The proliferation of articles in library literature about costs, cost studies, and the concepts of analysis and accounting is a positive sign of activity in the…
The proliferation of articles in library literature about costs, cost studies, and the concepts of analysis and accounting is a positive sign of activity in the cost‐competitive library world. Many articles, no matter the topic, contain some comments on costs. The articles in this bibiliography were selected because cost is the significant or entire emphasis on the material. I used traditional and library literature and ERIC sources, restricted the titles to the past 10 years, and excluded non‐United States publications.
Purpose: Lesbian, gay, and bisexual (LGB) young adults smoke at rates much higher than the general population. Young adults, in general, are less likely to seek medical…
Purpose: Lesbian, gay, and bisexual (LGB) young adults smoke at rates much higher than the general population. Young adults, in general, are less likely to seek medical help for smoking cessation and LGB individuals are less likely to seek health care generally. Alternative methods to encourage smoking cessation are necessary. This research seeks to establish whether LGB young adults in California would be willing to use social media for smoking cessation.
Approach: We conducted 41 qualitative interviews among LGB young adults in the San Francisco Bay Area and Los Angeles in Fall 2014.
Findings: The results suggest that our participants were interested in a LGB-focused social media intervention, as long as the intervention was private or anonymous and moderated. Further, across topical areas our participants spoke extensively about the import of social connections. We may be able to leverage these connections to encourage cessation.
Research Limitations: This is a qualitative, non-generalizable dataset from a fairly limited geographic area.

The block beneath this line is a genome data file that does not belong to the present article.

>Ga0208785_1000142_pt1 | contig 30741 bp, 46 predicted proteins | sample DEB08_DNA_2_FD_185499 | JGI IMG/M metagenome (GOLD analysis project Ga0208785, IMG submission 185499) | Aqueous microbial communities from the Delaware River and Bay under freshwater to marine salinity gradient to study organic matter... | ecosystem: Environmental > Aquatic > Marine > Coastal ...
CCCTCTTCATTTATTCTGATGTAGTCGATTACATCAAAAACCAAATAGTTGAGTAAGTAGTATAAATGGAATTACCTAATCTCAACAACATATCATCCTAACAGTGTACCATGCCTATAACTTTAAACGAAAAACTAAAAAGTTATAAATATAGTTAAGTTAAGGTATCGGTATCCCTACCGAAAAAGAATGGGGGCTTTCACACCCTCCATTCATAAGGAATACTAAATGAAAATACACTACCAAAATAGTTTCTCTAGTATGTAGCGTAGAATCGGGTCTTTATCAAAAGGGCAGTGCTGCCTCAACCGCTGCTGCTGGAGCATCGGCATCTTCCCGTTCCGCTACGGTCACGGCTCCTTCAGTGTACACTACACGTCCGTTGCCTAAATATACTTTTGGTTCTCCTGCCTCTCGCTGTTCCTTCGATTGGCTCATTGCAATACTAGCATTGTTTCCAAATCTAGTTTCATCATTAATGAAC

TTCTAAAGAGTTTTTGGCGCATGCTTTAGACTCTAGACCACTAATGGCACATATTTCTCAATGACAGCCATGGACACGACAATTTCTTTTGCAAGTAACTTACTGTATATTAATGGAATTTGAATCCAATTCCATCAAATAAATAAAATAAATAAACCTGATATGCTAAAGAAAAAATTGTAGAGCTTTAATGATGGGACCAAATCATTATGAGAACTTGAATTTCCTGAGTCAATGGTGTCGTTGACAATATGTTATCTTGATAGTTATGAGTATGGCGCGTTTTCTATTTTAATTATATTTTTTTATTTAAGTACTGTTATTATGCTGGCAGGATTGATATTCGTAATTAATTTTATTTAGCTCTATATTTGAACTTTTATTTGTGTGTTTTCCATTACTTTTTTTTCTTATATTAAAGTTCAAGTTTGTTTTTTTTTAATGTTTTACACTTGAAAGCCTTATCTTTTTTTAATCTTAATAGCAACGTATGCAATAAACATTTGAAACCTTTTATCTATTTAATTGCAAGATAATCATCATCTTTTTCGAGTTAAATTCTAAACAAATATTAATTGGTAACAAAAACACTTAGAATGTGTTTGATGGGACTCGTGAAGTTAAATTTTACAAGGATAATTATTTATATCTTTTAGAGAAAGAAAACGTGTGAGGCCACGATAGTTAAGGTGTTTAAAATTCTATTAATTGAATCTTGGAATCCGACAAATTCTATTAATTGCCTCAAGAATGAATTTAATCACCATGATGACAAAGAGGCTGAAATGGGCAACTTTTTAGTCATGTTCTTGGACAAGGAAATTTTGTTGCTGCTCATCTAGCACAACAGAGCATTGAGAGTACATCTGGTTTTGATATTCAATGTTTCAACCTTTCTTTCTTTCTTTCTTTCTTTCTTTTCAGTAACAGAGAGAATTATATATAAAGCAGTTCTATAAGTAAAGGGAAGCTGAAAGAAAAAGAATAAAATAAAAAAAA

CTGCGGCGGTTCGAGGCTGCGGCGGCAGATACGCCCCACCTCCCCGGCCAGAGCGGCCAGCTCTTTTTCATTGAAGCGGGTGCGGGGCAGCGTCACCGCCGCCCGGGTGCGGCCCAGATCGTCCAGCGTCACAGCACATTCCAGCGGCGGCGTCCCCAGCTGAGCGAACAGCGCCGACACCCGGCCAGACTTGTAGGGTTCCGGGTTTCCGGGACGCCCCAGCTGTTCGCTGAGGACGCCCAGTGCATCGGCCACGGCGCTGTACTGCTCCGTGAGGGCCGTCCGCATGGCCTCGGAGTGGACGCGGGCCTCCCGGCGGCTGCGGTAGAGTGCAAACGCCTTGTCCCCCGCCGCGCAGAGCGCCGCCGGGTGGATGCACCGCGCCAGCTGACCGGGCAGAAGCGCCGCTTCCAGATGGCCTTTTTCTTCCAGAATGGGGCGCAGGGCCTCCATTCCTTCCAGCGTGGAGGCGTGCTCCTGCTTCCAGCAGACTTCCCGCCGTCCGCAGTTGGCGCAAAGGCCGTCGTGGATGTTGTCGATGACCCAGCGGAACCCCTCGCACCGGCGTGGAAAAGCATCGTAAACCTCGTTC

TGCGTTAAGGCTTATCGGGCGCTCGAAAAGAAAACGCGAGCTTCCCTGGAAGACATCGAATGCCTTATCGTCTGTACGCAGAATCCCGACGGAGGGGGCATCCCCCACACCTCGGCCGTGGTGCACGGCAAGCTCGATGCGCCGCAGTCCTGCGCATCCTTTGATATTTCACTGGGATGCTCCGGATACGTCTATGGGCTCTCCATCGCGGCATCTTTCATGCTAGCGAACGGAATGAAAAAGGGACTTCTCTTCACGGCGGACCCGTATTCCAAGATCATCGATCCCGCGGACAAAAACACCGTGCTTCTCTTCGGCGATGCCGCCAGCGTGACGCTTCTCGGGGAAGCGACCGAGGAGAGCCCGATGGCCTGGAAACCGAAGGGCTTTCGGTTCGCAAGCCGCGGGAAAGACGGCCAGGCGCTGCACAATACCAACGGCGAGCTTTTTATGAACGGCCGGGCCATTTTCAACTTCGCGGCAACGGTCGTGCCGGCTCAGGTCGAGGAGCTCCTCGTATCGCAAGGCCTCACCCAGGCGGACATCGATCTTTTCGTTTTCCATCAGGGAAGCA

Public Health Implications: Online smoking cessation interventions aimed at young adults would benefit from further testing with LGB young adults to ensure efficacy among this population. In addition, states and localities concerned about young adult LGB smoking might benefit from investing in an online socially mediated cessation forum. Online interventions could be scalable and might be useful for other groups who regularly face discrimination, stigma, or other stressors that make successful smoking cessation difficult.
This paper explores how two understudied characteristics of a firm's product portfolio, namely, aging of products and (non)innovativeness of products, affect firm…
This paper explores how two understudied characteristics of a firm's product portfolio, namely, aging of products and (non)innovativeness of products, affect firm survival. The influence of these product portfolio characteristics on organizational mortality can be observed both at the firm and at the industry levels. Paradoxically, the portfolio's influence at the firm and at the industry levels may go in opposite directions. Specifically, I predict that portfolios with aging products make their firms weaker competitors and survivors. However by weakening these firms, “aging” portfolios reduce competitive pressures at the industry level and, therefore, improve firm survival indirectly by changing industry vital rates. In contrast, firms with innovative product portfolios should be stronger survivors. At the same time, they are likely to intensify competition in the industry and, as a result, diminish survival chances of all firms, including those with innovative products. The analyses of all firms’ product portfolios in the worldwide optical disk drive industry, 1983–1999, support these predictions.